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Children & Elders: Benefits of Relationships

If you have fond memories of frequent visits with your grandparents or even living in the same town as your grandparents, you may one of the lucky few. While many of today's families are multigenerational and live under the same roof, some children don't know their grandparents very well due to long distances or may not have a grandmother or grandfather. Elderly individuals don't need to be biologically related to act as a mentor or a positive influence in a child's life. Many elders act as "honorary" grandparents for children of all ages. If your child doesn't have a close relationship with a grandparent or you want him or her to have more interaction with an older population, contact a nursing home in your local area; many places are more than happy to have visitors of all ages.

Why Intergenerational Relationships Matter

Creating a healthy and strong relationship with someone of a different generation is beneficial for everyone. Some children, who don't have frequent interactions with elders, may be afraid of older individuals. Similarly, elders who don't have regular interaction with younger people may have inaccurate assumptions about younger populations. While intergenerational relationships benefit individuals differently, here are a few benefits based on programs involving youth and elders:

  • Increase Understanding of Aging: Interacting with an elderly population helps children understand the aging process (how people slow down or how memories can change).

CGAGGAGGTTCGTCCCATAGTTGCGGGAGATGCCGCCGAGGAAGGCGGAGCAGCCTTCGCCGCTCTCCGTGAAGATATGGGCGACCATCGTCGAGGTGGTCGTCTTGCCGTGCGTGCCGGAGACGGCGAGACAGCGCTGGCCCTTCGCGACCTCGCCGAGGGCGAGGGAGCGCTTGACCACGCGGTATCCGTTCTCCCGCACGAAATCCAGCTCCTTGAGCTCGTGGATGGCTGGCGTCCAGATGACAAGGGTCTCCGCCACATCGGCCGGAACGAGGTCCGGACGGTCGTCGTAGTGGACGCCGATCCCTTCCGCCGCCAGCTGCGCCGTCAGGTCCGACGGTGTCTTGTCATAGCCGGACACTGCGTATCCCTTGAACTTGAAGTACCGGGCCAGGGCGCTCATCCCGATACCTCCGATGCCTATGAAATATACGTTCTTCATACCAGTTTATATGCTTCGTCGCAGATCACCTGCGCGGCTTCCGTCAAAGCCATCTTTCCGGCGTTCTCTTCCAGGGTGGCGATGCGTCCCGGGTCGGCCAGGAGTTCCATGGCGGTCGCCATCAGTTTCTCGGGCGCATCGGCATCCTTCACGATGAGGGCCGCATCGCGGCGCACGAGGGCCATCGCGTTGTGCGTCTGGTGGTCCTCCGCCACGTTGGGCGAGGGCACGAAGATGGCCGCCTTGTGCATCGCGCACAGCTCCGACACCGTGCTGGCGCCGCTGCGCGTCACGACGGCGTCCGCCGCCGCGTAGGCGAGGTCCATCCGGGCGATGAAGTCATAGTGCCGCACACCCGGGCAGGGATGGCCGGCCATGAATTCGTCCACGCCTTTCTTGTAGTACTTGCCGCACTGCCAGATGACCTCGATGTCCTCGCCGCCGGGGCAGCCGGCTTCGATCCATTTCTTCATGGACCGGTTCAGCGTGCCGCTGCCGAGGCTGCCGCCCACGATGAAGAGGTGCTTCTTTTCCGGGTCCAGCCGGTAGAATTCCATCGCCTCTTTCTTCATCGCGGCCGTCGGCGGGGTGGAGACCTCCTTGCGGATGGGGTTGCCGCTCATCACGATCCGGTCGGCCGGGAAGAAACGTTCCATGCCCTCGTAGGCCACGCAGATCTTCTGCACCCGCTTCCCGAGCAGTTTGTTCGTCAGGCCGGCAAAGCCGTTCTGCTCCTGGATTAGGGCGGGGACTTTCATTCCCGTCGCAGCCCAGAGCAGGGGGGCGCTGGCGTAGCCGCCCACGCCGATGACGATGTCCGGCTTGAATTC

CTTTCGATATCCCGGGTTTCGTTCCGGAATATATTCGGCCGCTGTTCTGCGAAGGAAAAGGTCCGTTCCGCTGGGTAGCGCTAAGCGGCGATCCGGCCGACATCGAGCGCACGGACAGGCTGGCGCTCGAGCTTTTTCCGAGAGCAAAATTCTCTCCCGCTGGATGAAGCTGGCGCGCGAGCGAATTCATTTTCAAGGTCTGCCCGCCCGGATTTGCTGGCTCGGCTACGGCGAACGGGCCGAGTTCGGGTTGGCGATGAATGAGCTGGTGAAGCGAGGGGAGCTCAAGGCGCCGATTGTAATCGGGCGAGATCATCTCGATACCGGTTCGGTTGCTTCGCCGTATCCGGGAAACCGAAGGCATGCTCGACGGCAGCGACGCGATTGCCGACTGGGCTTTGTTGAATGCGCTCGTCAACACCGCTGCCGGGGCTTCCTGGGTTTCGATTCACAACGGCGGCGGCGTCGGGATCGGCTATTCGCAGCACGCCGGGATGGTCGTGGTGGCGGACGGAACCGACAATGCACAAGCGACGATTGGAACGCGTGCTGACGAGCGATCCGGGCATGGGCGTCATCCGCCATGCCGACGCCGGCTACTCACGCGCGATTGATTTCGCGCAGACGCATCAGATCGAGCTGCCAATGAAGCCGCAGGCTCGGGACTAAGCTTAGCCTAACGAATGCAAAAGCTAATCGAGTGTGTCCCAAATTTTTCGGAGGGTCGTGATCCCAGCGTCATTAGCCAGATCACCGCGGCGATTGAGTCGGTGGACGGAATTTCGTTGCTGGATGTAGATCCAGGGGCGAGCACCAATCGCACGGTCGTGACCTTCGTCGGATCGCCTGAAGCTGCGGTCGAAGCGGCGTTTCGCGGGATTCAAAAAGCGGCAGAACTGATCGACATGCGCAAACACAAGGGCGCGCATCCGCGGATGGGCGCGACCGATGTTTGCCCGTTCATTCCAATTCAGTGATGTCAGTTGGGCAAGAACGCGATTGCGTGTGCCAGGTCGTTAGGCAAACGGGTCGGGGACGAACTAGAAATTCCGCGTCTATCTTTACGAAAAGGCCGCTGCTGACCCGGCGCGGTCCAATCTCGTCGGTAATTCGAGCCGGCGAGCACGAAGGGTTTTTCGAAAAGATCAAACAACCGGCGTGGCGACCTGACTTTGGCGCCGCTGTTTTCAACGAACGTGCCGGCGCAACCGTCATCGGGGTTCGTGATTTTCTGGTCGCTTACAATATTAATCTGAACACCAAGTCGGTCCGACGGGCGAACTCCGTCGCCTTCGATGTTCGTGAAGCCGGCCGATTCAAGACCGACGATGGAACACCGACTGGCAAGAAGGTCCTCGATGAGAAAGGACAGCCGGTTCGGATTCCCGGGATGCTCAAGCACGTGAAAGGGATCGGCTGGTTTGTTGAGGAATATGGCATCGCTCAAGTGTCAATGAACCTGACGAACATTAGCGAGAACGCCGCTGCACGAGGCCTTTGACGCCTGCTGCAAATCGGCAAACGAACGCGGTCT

• Improved Socialization: Children that interact with elders are more likely to have better social skills. Rather than socializing with individuals only within their peer group, they learn how to adapt (such as speaking loud/soft, articulately). They may also exhibit and have a better understanding of manners and overall respect.
  • Having Purpose: Both young individuals and the elderly may feel as if they have a purpose as they build their relationship. Children may notice they make an elder smile upon each visit and the elder may see that he or she has made a friend.
  • Increasing Wellness: Sadly, in some nursing homes across the country, some elders feel unsafe and are unhappy. Having visitors of all ages can improve moods, which as a result can improve the overall health and wellbeing of a nursing home resident.

What Can You Do?

If you want to participate in creating a healthy relationship with an elder, you don't need to be part of an official organization or class. Consider making holiday cards for elders or plan an activity (such as a game) that could include children and adults. Always call the nursing home ahead of time and communicate with the employees in charge; tell them what activities you have planned. Additionally, once you've created a schedule, stick to the plan as young and old depend on consistency.



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